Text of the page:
A recent White House report described the aging US workforce, in which people near retirement age comprise an increasing chunk of the population, and proposed policies to get more people working.
According to the annual Economic Report of the President, cited in The Wall Street Journal, one such policy involves facilitating women’s participation in the labor force, specifically by making childcare more affordable. Per the report, the high cost of childcare can make it difficult for women to work outside the home.
As it stands, women tend to bear the brunt of child-rearing responsibilities. The White House report cites a study that found 60% of working-age women who aren’t employed full-time and have a child under 6 years old say childcare factored into their work-related decisions.
One potential result of this trend is that more women are turning to entrepreneurship.
You could herald these developments as signs that the world of American entrepreneurship is finally becoming more open to women. But the statistics obscure a more troubling trend.
For many women business owners, starting a company is a way to escape the often-unmeetable demands of corporate life. More women becoming business owners isn’t necessarily good for the economy — or for the women themselves.
Women often start businesses out of necessity
A 2017 report from the National Women’s Business Council uses the term “necessity entrepreneurship” to explain what’s happening among women business owners.
Typically, that term describes people who start businesses out of economic need — but the NWBC proposes expanding the definition to include non-economic factors as well. Based on interviews with women business owners, the report highlights workplace discrimination and the fact that child-rearing and household management typically fall to women.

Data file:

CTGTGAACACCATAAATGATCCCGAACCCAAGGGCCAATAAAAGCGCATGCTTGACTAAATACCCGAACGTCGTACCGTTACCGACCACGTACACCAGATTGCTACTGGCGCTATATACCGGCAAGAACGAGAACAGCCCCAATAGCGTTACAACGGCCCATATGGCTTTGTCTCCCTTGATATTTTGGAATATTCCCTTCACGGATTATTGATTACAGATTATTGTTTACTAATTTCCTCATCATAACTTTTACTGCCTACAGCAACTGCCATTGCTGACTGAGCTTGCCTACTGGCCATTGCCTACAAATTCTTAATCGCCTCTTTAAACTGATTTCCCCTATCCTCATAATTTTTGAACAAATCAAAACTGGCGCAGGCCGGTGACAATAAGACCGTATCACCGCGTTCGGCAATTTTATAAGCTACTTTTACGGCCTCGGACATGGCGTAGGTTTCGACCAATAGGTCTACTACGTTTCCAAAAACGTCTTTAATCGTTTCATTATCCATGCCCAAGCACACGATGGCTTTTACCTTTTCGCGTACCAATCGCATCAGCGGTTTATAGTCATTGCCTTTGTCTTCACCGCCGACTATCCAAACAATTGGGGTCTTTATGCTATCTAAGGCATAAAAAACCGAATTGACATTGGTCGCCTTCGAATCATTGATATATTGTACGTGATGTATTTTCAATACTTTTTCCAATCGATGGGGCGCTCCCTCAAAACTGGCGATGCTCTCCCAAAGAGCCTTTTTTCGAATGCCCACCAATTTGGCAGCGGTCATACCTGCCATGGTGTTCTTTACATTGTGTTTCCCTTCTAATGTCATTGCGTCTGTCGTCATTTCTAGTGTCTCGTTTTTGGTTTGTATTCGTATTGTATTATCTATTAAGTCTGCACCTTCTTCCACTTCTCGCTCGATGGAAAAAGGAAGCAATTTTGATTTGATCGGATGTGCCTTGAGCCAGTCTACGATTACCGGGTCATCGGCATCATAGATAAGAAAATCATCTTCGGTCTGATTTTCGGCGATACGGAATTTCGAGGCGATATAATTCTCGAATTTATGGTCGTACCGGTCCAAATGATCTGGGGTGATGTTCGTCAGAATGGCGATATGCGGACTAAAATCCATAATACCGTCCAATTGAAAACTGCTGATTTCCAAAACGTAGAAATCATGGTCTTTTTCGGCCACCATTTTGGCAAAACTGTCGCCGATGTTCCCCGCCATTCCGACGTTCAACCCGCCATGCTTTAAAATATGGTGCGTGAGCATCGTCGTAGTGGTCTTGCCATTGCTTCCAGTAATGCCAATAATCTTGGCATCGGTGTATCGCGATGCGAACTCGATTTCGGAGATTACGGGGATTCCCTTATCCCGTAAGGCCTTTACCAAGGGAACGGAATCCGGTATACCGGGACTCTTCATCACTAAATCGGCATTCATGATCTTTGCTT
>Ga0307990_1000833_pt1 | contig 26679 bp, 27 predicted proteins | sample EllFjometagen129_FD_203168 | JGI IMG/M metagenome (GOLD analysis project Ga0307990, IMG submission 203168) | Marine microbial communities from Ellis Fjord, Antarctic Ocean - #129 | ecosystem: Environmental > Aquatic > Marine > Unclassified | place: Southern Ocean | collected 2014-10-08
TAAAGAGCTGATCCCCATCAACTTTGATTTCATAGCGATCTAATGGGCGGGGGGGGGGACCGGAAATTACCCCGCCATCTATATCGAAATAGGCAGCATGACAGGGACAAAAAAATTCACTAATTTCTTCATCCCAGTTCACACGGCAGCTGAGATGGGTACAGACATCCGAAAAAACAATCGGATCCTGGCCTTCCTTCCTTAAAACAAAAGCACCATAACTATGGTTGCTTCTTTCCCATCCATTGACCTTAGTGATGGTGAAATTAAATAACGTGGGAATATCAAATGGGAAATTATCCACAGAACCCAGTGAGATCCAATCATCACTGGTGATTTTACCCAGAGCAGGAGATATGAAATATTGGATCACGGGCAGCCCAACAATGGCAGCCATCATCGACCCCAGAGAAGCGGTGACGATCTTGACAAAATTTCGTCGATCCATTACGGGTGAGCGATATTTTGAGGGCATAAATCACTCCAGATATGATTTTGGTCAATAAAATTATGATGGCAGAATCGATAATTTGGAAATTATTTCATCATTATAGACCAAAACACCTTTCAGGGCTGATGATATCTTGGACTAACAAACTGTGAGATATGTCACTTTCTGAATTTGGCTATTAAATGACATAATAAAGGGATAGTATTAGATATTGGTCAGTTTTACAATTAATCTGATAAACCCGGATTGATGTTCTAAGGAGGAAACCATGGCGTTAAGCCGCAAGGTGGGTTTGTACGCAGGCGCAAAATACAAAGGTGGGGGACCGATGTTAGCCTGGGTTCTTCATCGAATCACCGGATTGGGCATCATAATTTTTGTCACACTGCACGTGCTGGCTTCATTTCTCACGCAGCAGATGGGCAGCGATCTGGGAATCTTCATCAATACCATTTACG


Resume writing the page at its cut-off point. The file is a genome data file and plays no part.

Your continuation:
The American workplace may be especially inhospitable to women. Consider a 2014 PayPal survey of women business owners in the US, China, France, and Mexico: In France and Mexico, 61% and 66% of women said they wanted to be entrepreneurs to have pride in themselves. In the United States, 55% said they wanted better work-life balance.
Having more autonomy is a key motivator
Morra Aarons-Mele has researched the reasons women start their own businesses, and has found that women frequently say they did so to gain more control over their time. In fact, that was part of the reason why she started her own companies: Women Online and The Mission List.
It wasn’t so much the desire to be the next Elon Musk that motivated her — “I just wanted to make a living,” she told me, and “I just never wanted to go to an office again for 10 hours a day.”
Yet in a 2014 Harvard Business Review article, Aarons-Mele writes that “the economic impact of most women’s small businesses may not be what’s best for women, their families or the economy in the long run.” She adds that “women-owned businesses are disproportionately in industries where the median receipts are less than $225,000 (and businesses with receipts less than $100,000 are more likely to fail).”
On the individual level, most women have a hard time replacing the salary they were earning in the corporate world, Aarons-Mele writes.
That’s why Aarons-Mele suspects that many women would in fact prefer to stay in companies — provided they earned more money, had more autonomy, and saw greater leadership opportunities.
Disappointingly, and perhaps surprisingly, gender discrimination may be a problem in the entrepreneurial world as well. As Business Insider France’s Elisabeth Hu reported, enterprises founded or co-founded by women receive about $935,000 in investments on average, while those founded by men receive an average of about $2.1 million.
However, Hu reported, for every dollar of funding, startups founded by women generate 78 cents, compared to 31 cents for startups founded by men.